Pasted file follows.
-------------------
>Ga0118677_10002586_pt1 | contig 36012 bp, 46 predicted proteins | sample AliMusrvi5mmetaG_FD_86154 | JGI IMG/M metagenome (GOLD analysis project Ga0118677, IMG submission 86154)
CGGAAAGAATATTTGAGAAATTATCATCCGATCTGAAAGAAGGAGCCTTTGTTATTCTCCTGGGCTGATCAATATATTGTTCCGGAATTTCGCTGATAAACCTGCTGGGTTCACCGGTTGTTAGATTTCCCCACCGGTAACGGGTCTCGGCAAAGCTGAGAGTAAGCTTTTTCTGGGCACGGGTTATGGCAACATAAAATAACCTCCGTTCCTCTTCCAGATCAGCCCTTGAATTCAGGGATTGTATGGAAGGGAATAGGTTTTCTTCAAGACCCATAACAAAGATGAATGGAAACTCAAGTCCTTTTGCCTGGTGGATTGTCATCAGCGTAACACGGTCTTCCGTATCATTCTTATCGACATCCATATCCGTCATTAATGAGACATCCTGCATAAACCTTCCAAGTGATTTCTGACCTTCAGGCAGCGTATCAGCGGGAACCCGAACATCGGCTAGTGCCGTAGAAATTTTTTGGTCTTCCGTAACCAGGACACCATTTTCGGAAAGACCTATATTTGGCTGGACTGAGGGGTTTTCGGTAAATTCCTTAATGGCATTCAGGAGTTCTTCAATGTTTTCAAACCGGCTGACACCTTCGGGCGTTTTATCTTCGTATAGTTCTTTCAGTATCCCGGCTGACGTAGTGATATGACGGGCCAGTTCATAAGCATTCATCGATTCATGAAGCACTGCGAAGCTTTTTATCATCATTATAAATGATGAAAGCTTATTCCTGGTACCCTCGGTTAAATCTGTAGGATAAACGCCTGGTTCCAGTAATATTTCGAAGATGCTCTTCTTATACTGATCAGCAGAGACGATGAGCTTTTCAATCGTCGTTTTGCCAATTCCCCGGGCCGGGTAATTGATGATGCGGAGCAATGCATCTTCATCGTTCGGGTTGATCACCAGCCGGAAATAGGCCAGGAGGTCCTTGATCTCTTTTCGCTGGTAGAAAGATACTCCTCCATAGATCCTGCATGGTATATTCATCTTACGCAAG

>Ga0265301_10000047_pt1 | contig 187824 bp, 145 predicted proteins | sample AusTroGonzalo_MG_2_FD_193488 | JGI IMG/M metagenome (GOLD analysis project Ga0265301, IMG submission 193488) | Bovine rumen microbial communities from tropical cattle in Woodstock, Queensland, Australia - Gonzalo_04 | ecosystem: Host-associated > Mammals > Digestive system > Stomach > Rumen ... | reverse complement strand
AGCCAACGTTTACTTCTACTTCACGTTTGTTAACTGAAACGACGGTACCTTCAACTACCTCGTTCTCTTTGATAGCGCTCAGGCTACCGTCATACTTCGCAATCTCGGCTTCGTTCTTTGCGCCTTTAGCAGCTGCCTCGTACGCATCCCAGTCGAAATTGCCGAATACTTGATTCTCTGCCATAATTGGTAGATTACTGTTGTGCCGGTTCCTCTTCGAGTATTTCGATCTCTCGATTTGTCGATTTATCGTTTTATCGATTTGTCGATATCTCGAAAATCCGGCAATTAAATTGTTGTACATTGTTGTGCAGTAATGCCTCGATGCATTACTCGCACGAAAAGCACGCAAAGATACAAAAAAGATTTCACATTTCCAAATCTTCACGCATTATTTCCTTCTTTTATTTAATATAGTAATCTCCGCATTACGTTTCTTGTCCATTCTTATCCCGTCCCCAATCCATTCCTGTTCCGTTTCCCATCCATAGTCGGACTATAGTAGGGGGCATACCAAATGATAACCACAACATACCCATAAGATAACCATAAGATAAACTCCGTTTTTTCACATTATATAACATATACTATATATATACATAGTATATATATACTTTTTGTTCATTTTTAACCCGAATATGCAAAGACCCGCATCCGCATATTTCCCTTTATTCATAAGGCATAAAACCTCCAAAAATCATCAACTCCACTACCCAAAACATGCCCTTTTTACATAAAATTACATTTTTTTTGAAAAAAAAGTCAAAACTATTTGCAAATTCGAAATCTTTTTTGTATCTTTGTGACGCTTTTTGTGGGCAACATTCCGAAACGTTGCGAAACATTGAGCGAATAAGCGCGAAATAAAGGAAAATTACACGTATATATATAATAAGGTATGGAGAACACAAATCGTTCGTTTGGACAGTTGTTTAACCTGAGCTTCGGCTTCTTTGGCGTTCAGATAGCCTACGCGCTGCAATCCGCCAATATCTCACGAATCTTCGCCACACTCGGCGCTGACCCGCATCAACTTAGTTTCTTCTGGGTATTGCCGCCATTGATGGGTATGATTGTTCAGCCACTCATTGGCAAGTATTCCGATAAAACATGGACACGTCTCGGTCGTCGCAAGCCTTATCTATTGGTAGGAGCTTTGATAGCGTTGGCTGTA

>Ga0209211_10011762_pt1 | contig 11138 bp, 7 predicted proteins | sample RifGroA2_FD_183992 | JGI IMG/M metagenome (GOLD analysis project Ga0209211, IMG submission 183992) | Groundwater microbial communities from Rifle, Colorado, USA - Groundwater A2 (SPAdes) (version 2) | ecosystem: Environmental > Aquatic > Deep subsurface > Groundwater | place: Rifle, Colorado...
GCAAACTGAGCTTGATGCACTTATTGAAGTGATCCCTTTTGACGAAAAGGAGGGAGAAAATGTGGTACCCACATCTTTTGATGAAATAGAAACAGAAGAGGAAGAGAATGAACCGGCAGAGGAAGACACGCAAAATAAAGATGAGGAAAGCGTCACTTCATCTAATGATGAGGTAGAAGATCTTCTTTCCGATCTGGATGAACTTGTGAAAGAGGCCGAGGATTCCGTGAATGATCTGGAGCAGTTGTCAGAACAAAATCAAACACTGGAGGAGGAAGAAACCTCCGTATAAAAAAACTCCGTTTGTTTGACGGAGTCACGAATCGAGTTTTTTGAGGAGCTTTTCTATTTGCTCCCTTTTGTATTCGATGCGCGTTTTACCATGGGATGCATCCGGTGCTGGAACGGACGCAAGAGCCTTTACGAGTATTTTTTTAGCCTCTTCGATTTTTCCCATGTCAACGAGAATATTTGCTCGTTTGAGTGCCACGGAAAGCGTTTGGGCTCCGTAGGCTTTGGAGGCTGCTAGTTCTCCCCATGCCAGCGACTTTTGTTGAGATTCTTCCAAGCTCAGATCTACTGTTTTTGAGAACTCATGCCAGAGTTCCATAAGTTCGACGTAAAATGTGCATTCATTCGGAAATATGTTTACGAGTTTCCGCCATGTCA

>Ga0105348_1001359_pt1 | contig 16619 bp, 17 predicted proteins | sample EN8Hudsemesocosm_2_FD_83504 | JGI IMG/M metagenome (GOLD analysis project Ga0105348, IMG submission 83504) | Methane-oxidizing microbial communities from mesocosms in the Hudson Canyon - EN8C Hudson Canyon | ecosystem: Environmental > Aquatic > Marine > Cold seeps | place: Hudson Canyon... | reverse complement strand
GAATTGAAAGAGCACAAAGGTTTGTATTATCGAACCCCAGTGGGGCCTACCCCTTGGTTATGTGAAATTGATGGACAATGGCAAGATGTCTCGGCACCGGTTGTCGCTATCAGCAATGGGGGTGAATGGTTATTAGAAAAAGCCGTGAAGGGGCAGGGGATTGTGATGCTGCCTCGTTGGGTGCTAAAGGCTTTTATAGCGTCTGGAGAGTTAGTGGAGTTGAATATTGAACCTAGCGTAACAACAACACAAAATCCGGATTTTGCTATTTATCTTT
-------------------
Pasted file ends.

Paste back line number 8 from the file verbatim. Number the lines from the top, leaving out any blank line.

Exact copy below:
GAATTGAAAGAGCACAAAGGTTTGTATTATCGAACCCCAGTGGGGCCTACCCCTTGGTTATGTGAAATTGATGGACAATGGCAAGATGTCTCGGCACCGGTTGTCGCTATCAGCAATGGGGGTGAATGGTTATTAGAAAAAGCCGTGAAGGGGCAGGGGATTGTGATGCTGCCTCGTTGGGTGCTAAAGGCTTTTATAGCGTCTGGAGAGTTAGTGGAGTTGAATATTGAACCTAGCGTAACAACAACACAAAATCCGGATTTTGCTATTTATCTTT